Adapting and Leading: How Companies are Responding to COVID-19
Date: March 11, 2020
Many of the lessons learned from 9/11, the 2008 recession, SARS, natural disasters, and other times of crisis have provided companies with a strong foundation for the response to COVID-19. The world’s leading companies know this is a time to focus on corporate purpose and values and to think about the way they lead today with an eye towards the long term and getting us through this period of time. Many are looking internally first to be sure their employees are protected and know the plan, such as AT&T, Microsoft, and Walmart. They are also looking at supply chains and customer needs, such as airlines waiving change fees. But what these companies are also doing in their communities is what truly defines them; they are addressing the needs of their broader set of stakeholders. As leaders in corporate purpose and corporate social investment, here are some things to think about in your company’s response:
- Assess: look at your stakeholders to determine who is most vulnerable. Some are losing jobs. Others will be without work temporarily. Some will lose essential services.
- Look across your issue areas, grantees, and partners to put yourself in their shoes. What are they experiencing right now? What tough choices will they have to make?
- Some of your stakeholders are at greater risk demographically, whether by age or race/ethnicity.
- People over 60 and people with underlying medical conditions are at greater risk. They will need access to medications and supplies. Many depend on services and supports in their home and in the community for their wellbeing. Put a plan in place to support and/or replace those services.
- There are reports of xenophobic actions against Asian Americans. Check in on the psychological safety and well-being of your stakeholders.
- Determine which stakeholders will be called upon to a greater degree, such as food pantries or healthcare. Look out for those in high-risk industries/sectors that will be impacted by a drop in travel and meetings, for example.
- Support: once you understand the “who”, you can draw the line to “how”. Apply your company’s skills and resources right now to those most in need.
- Provide legal advice, logistics guidance, and other pro bono support. Donate product. Offer financial support, such as the work of Microsoft, Amazon, Starbucks on the COVID-19 Response Fund. Keep funding and salaries stable if possible. Look at cost savings from cancelled travel and meetings and reapportion to meet unique current stakeholder needs. Carry out activities virtually so as not to put people at risk. Make changes to your model to adapt to the moment, as health care companies have done. Let them know you are there for them in a time of need.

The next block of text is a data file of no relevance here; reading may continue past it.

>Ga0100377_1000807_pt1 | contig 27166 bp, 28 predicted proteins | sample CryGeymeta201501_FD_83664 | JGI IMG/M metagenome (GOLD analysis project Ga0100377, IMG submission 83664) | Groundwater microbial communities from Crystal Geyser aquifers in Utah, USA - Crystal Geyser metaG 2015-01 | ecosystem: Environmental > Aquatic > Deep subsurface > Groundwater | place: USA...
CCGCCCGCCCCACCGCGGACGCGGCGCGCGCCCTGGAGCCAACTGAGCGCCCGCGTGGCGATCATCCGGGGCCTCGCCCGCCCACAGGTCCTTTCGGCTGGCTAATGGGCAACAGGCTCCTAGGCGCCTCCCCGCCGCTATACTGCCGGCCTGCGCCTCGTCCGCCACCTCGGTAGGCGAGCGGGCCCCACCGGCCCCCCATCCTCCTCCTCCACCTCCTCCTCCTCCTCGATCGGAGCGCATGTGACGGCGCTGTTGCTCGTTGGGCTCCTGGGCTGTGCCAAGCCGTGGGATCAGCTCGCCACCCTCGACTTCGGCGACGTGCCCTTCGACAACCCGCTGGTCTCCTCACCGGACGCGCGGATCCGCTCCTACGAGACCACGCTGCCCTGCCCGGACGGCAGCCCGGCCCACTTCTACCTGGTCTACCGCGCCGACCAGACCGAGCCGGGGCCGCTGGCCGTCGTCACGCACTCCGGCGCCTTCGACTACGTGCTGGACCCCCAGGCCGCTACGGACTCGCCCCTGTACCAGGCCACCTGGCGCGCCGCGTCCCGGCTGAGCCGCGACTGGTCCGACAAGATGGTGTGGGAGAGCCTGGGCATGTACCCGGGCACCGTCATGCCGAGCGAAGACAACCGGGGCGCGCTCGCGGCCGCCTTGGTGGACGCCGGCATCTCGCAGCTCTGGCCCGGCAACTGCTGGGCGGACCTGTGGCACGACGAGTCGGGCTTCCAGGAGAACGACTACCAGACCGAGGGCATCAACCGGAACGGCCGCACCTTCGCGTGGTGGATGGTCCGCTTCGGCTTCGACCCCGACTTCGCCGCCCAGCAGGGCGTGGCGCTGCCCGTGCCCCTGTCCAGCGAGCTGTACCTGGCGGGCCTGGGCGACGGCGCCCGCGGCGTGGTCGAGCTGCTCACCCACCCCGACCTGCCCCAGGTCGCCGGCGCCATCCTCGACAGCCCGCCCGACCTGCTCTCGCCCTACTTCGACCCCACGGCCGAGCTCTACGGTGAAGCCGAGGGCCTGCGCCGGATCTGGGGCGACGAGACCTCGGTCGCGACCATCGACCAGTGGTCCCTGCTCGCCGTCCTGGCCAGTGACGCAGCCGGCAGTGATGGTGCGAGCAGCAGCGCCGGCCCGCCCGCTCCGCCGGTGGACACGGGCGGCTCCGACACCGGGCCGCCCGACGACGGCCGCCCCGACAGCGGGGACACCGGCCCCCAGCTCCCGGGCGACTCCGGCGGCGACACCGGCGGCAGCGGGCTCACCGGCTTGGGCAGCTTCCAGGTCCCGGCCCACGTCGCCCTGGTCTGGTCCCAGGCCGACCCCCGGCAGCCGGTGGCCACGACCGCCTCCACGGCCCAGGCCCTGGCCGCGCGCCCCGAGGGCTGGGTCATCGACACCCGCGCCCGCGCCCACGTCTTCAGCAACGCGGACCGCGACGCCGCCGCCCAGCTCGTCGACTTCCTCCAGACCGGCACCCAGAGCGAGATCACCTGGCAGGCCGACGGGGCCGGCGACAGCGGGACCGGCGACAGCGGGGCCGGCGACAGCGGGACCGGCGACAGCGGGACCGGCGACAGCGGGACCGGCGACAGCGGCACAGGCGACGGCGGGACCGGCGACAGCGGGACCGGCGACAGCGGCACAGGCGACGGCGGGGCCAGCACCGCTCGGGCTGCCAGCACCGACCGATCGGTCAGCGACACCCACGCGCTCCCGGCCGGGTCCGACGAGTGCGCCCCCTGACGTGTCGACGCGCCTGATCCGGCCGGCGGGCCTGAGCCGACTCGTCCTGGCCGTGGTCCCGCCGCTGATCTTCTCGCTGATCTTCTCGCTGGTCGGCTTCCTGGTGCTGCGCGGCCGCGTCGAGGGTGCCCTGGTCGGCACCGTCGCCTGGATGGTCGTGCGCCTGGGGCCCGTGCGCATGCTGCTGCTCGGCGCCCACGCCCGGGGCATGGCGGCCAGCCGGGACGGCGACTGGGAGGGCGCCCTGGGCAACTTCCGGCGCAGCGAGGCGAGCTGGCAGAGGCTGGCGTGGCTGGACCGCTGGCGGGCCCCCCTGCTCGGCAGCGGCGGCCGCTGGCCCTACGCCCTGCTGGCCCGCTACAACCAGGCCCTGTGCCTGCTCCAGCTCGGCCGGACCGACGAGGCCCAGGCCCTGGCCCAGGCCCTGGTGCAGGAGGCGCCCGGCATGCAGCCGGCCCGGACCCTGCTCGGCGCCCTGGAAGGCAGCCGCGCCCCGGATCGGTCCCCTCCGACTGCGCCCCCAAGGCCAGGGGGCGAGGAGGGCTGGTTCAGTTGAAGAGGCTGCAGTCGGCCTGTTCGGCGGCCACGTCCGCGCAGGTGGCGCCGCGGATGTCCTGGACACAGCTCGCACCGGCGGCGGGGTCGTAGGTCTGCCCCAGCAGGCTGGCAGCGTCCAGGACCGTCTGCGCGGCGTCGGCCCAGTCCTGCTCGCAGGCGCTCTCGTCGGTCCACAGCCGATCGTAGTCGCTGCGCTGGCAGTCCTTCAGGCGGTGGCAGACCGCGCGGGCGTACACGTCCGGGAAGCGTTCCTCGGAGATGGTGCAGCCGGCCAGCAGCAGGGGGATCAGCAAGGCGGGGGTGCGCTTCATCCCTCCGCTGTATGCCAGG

- Look: times of confusion and panic are precisely the times to ensure your equity lens is engaged. Monitor your actions for unintended bias. The messages you put out on your plan B strategies should consider the costs and viability for everyone.
- Not everyone can work from home (37% according to Survey Monkey/Wall Street Journal) and/or avoid crowds. People with high incomes can isolate themselves much more easily than low-income populations.
- If people are working from home and schools are closed, many people will be in charge of childcare. They cannot find a “back up” if everyone is being told to not gather in large groups.
- Those who cannot work from home are inherently at greater risk. Ensure their safety.
- Only a small percentage of people can “stock up” on supplies. Many live week-to-week and do not have memberships to wholesale stores.
- Inform: anxiety and misinformation are rampant. Assist in disseminating accurate information, such as CDC recommendations, and help with planning so that fear is replaced with assurance. Companies are trusted dissemination channels for their stakeholders.
- Engage: keep engagement high while operating virtually. While high-tech solutions will meet some needs, remember that not everyone has a camera, internet, or webinar/social tools. Postal service, email, and phone will sometimes be the best way to connect. Think carefully about the best way to stay in touch with at-risk populations, who will be the hardest to reach.
- Act: lead. Reach out. Apply your company’s best skills and resources, such as Regeneron and Sanofi’s work on a vaccine. Put your corporate purpose to work. Live your company’s values, and share them, such as the message from Target CEO Brian Cornell. Track and measure and readjust. Be out in front.
Even though this planning seems short term, keep looking at the horizon, as noted by BCG. Strategic thinking now will secure your company and your stakeholders for the long term. How is your company responding to stakeholder needs? Share your story so that we may crowdsource solutions to share with our companies. Watch for a CECP Pulse Survey on this soon so that we may gather more information. Please also let CECP know how we can support you by emailing firstname.lastname@example.org.
Please also visit the US Chamber of Commerce’s Combatting the Coronavirus Toolkit for Business.